Driver Phobia

July 23, 2009

Last weekend, I played nine holes with an old friend who's recently picked up golf. Like all new players, my friend has quickly become obsessed with the game, but she's thoroughly intimidated by the thought of hitting a driver. If she had her way, she'd use her 7-iron for every shot from tee to green, because it's the one club she's become comfortable with during her lessons and range sessions. Her bag is full of shiny new clubs and the 7-iron is the only one with any dirt on it.

I've found this to be a very common phenomenon among new women golfers. Guys who pick up golf seem to have no problem puling out driver the first time they ever take a swing, which might be a little foolhardy, but at least it shows there's no fear involved. Women seem afraid to use anything but the one club they know they can make contact with, and they end up sticking with that club for way too long. Because you'll never learn to play golf well if you don't get used to hitting all the clubs in your bag, especially the driver.

Ten years ago, new women golfers were right to be afraid of the big stick, and were often told to just tee off with a 3- or 5-wood instead. Back then, women's drivers were designed very similarly to men's drivers, which means they were too heavy, too stiff and didn't have nearly enough loft to launch the ball into the air for players with slower swing speeds. But it's a different world now. Today's women's drivers come with super-lightweight, flexible shafts; large, forgiving clubheads; and lots of loft (typically between 13 and 16 degrees, which is where 3-woods used to be in the past). In combination, these features allow even the slowest swingers to get some serious height and distance out of their shots--distance that could never be duplicated by an iron.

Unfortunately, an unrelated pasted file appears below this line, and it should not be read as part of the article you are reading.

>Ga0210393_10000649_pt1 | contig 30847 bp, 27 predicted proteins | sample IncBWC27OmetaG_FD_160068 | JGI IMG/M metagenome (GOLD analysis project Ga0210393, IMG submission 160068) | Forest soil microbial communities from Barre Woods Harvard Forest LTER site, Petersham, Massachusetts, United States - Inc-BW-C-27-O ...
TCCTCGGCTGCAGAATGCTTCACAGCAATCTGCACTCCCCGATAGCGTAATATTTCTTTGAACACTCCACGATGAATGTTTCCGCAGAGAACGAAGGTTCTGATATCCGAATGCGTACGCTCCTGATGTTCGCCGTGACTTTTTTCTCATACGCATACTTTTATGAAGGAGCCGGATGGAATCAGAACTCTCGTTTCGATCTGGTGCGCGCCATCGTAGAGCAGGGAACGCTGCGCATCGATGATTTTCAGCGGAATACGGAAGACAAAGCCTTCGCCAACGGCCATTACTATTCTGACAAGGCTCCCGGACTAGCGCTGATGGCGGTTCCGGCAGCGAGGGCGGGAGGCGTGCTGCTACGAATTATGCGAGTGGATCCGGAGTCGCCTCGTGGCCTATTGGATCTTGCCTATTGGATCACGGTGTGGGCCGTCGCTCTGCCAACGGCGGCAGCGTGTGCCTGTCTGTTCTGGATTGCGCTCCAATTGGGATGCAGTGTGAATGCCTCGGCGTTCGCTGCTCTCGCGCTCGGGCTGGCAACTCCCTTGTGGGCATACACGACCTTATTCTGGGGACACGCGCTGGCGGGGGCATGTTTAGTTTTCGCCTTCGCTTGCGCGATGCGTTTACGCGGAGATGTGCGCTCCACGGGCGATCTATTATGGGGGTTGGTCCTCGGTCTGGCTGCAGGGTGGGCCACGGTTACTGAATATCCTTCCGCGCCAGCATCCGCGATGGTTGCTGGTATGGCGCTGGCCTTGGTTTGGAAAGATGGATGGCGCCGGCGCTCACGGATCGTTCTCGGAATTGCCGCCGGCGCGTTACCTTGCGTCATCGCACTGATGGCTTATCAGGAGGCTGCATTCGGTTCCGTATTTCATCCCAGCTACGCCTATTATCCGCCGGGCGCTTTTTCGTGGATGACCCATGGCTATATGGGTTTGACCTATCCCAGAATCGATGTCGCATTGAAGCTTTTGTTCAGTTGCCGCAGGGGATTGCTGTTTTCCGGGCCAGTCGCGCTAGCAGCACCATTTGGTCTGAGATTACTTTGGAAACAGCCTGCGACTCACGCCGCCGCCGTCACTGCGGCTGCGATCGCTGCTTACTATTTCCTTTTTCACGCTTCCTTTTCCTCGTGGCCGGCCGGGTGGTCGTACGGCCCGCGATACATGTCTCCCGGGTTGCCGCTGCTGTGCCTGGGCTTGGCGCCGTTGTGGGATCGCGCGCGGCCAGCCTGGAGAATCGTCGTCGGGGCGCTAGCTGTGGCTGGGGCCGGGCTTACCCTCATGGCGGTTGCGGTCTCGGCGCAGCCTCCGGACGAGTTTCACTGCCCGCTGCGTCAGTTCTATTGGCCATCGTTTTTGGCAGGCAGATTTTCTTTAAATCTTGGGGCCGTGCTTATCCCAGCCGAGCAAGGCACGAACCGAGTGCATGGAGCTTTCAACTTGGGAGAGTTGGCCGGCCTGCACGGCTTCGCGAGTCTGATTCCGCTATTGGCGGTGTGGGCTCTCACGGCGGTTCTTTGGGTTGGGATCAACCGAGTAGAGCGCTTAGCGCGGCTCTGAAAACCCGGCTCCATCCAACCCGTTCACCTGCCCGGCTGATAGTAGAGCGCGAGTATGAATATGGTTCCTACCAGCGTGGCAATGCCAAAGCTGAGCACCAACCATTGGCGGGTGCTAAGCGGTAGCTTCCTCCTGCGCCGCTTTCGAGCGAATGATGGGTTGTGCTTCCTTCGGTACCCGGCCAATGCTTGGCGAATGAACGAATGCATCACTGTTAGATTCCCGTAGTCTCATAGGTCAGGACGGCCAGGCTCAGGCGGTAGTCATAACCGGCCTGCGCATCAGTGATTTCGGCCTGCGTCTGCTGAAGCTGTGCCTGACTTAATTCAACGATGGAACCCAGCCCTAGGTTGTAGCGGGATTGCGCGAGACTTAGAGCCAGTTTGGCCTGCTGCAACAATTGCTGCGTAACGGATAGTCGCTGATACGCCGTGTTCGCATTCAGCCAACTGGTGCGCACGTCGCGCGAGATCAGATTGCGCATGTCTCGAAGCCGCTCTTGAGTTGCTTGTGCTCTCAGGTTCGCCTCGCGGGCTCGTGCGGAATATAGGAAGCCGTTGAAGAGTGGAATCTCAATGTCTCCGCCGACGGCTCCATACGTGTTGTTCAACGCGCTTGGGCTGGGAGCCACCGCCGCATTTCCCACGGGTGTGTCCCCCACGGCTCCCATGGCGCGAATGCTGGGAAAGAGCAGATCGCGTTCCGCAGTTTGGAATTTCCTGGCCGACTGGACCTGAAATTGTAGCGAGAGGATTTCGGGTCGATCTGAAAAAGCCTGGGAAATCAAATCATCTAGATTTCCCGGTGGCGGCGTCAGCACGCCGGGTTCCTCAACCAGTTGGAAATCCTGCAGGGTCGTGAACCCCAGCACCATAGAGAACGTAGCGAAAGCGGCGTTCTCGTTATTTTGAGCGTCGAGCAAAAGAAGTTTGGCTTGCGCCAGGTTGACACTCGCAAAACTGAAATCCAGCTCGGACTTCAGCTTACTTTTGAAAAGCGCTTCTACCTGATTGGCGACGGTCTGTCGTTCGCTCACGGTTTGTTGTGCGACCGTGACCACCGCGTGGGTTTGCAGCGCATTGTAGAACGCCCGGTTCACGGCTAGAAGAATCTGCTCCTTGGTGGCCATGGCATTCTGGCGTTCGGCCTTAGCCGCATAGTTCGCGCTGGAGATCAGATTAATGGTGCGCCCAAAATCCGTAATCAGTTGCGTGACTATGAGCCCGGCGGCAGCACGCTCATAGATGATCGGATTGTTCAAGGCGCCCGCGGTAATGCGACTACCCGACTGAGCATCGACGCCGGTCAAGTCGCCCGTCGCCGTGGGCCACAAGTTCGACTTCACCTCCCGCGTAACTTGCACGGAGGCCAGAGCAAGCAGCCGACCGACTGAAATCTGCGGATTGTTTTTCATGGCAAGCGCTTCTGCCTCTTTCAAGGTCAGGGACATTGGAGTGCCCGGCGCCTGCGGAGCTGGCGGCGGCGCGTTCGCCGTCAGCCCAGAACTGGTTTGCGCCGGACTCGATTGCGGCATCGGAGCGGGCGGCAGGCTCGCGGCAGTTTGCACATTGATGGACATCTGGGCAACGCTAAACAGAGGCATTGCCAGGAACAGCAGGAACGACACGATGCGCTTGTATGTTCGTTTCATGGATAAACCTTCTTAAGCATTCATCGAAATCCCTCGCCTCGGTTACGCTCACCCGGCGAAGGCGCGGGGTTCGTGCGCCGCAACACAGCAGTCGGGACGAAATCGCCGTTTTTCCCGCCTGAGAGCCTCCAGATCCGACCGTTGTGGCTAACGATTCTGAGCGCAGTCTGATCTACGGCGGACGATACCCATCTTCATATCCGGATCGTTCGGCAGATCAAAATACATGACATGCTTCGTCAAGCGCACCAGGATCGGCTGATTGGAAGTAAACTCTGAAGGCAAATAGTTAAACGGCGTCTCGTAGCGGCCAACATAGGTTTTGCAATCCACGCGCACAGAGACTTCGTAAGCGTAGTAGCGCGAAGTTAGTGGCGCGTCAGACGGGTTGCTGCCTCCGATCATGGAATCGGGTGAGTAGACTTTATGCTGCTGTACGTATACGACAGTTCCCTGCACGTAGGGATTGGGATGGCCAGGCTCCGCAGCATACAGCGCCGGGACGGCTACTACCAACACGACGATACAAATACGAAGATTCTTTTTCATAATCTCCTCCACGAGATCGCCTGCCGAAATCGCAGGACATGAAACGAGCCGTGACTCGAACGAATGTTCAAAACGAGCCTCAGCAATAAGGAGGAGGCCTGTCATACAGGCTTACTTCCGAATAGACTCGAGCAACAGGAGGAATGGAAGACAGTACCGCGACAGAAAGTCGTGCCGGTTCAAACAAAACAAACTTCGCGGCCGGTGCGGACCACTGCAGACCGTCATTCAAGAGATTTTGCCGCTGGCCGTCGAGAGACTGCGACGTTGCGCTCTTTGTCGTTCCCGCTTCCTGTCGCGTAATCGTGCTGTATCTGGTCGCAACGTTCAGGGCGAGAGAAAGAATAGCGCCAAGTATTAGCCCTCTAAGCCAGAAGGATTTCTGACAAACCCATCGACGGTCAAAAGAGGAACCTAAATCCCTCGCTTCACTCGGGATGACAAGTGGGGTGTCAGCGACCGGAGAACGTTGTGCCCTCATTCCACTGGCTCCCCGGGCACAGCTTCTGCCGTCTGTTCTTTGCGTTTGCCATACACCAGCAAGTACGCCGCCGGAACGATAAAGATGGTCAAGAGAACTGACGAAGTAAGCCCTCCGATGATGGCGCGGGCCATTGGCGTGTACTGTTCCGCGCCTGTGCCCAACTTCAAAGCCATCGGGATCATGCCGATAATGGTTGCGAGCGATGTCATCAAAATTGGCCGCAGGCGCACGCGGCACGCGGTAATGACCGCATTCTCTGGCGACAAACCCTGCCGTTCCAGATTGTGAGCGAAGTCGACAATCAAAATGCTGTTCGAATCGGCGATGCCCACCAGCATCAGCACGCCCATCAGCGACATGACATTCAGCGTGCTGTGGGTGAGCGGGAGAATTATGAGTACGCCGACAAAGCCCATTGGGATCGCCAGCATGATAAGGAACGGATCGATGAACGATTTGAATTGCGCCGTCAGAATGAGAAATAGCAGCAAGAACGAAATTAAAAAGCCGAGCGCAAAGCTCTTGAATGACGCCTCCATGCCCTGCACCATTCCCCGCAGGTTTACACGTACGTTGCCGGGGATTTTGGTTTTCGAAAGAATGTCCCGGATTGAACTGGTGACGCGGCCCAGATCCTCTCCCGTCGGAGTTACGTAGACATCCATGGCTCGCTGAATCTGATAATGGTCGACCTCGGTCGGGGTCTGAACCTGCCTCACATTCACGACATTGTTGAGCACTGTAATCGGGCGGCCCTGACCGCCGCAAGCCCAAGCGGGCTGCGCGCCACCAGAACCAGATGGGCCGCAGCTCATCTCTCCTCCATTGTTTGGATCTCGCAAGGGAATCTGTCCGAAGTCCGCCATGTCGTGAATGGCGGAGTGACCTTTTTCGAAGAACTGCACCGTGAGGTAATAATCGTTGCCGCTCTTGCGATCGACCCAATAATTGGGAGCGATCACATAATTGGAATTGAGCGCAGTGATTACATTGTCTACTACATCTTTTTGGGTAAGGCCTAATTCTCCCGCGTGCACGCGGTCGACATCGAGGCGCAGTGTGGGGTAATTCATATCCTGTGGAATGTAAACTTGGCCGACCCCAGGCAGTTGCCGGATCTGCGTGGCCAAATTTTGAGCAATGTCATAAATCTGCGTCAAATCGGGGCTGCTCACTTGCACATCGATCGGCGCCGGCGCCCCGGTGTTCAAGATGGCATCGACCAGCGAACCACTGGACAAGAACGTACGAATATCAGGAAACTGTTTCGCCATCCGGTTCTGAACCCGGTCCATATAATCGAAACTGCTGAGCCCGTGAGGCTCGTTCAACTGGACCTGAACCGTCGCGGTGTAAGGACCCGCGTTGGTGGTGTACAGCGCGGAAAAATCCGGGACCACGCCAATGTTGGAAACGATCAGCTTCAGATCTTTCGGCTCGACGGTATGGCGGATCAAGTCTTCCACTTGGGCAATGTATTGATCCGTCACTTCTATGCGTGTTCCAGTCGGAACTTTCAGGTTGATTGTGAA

So if you're a new golfer, don't be afraid to hit the driver. It should be your favorite club. And if you're a veteran playing with a new golfer, do what I did last weekend and force your friend to remove that headcover. Tell her to hit two drives on each hole; one with her 7-iron (or whatever other club she insists on using) and one with the driver. When she sees how much farther she hits the driver, she'll never go back.

For tips on great new women's drivers, check out our recent Golf Digest Woman equipment preview.

--Stina Sternberg